Technology: Southeast News

Technology Southeast News curated each weekday for Alabama, Florida, Georgia, Kentucky, Mississippi, North Carolina, South Carolina, Tennessee



Posted August 31 , 2021


So far, battery-powered electric vehicles have gained a strong foothold in the market by promoting cleaner personal transportation. Hydrogen vehicles exist, but are usually only available on restricted leases in certain regions. However, battery technology has its limitations, especially for high-load applications such as commercial transportation. It is here that hydrogen may find that niche, and Toyota is betting on it from 2023 when developing a plant to build a fuel cell drivetrain in Kentucky.

The project will include the installation of a dedicated production line for fuel cell modules in Toyota Motor Manufacturing Kentucky. These are planned to be used in heavy-duty truck applications such as semi-trucks developed by Toyota. Subsidiary Hino..

The purpose is to sell integrated fuel cell drive modules that manufacturers can incorporate into their own designs. Tetsuo Ogawa, President and Chief Executive Officer of Toyota Motor North America, said: “Heavy truck manufacturers will be able to purchase fully integrated and validated fuel cell electric drive systems in the Class 8 heavy duty segment.”

{mprestriction ids="1,4,9"}Toyota’s platform provides up to 160 kW of continuous power and weighs at a 1,400-pound stadium. This is much lighter than the battery-powered electrical option for truck applications. The kit is sold as a ready-to-use package that includes a high voltage battery, motor, transmission, and required hydrogen storage system. The aim is to provide a fuel cell drivetrain that can give a Class 8 truck a 300 mile range when fully loaded up to 80,000 pounds.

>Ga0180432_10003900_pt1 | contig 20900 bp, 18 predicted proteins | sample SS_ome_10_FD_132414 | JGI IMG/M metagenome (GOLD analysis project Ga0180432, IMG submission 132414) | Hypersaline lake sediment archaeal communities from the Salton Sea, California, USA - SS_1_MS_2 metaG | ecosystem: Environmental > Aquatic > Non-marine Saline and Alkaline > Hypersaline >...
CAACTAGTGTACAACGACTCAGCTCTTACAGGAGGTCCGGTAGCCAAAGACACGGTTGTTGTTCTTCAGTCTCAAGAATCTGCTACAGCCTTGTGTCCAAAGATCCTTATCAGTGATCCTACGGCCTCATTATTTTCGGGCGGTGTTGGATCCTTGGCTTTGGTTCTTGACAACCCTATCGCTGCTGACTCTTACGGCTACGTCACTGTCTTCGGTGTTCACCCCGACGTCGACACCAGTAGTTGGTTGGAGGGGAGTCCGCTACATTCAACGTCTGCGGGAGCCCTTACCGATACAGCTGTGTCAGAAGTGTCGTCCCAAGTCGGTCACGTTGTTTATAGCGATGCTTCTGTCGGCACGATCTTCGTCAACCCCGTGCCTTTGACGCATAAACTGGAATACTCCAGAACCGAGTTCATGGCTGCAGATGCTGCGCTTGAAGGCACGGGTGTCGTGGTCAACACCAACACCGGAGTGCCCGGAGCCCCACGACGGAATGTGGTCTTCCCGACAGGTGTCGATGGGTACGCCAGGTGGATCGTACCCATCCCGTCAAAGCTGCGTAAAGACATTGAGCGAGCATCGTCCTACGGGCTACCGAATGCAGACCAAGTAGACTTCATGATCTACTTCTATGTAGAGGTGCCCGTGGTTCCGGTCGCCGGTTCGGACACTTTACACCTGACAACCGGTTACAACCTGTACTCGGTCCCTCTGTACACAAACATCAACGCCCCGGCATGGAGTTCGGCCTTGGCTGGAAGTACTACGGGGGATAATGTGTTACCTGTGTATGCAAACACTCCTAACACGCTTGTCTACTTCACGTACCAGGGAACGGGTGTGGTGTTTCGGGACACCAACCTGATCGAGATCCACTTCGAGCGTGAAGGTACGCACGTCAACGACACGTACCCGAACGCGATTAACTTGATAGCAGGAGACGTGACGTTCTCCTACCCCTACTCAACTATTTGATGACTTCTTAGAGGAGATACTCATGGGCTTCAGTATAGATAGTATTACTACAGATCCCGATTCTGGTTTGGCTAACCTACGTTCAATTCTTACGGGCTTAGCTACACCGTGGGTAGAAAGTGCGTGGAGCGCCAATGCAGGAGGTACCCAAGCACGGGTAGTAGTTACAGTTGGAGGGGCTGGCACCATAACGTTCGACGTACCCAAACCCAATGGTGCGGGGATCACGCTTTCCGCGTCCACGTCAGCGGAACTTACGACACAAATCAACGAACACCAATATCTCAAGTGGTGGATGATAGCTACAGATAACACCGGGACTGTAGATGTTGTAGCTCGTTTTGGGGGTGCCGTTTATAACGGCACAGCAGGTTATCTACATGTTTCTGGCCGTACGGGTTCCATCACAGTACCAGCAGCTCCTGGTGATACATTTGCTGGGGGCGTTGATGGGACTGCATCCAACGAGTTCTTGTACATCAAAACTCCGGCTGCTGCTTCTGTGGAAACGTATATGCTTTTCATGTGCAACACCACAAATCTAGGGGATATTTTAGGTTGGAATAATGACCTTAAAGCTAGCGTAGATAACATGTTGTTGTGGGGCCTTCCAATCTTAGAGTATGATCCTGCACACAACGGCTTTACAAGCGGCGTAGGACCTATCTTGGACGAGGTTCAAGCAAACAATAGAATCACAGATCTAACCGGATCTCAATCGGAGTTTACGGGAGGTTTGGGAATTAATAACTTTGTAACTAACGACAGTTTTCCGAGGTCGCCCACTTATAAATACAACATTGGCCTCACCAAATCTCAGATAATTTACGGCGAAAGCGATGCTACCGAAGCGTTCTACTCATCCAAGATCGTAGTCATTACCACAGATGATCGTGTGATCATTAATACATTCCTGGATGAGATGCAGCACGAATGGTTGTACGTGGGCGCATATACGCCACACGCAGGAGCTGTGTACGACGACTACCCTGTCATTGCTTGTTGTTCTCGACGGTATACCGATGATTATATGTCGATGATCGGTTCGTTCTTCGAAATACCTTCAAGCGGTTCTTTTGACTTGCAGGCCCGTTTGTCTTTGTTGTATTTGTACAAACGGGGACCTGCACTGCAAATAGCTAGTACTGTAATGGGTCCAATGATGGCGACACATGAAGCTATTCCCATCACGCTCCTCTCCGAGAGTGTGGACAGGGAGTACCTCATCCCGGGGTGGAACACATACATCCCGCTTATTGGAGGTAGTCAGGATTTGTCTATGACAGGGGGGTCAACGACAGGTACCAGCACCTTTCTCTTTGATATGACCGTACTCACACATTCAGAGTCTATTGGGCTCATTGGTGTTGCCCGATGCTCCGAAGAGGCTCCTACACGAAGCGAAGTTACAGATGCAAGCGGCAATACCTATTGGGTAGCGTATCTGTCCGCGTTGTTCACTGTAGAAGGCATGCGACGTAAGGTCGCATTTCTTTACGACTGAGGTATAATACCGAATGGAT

Hydrogen is a promising fuel for trucks because it avoids many of the problems that have hampered fuel cell vehicles. So far.. Perhaps the biggest factor was the lack of infrastructure. So far, California remains the only state with a significant hydrogen refueling infrastructure. This does not have a significant negative impact on commercial users, as gas stations do not have to be scattered throughout the road network for wider public use and can be installed in depots.

Trucking is also the perfect use for hydrogen for other reasons. Heavy loads tend to narrow the range. That is, electric trucks require huge battery packs to maintain their proper range. This can add weight and limit the payload. The relatively high energy density of hydrogen fuel eliminates this problem. There are also obvious benefits of quick refueling. This is something that electric trucks still can’t handle even the fastest chargers.

Toyota’s move suggests that the company is finding real value in staying on the path to fuel cell development. It may never be popular in the passenger car segment, but it can still be very successful in heavy-duty applications.

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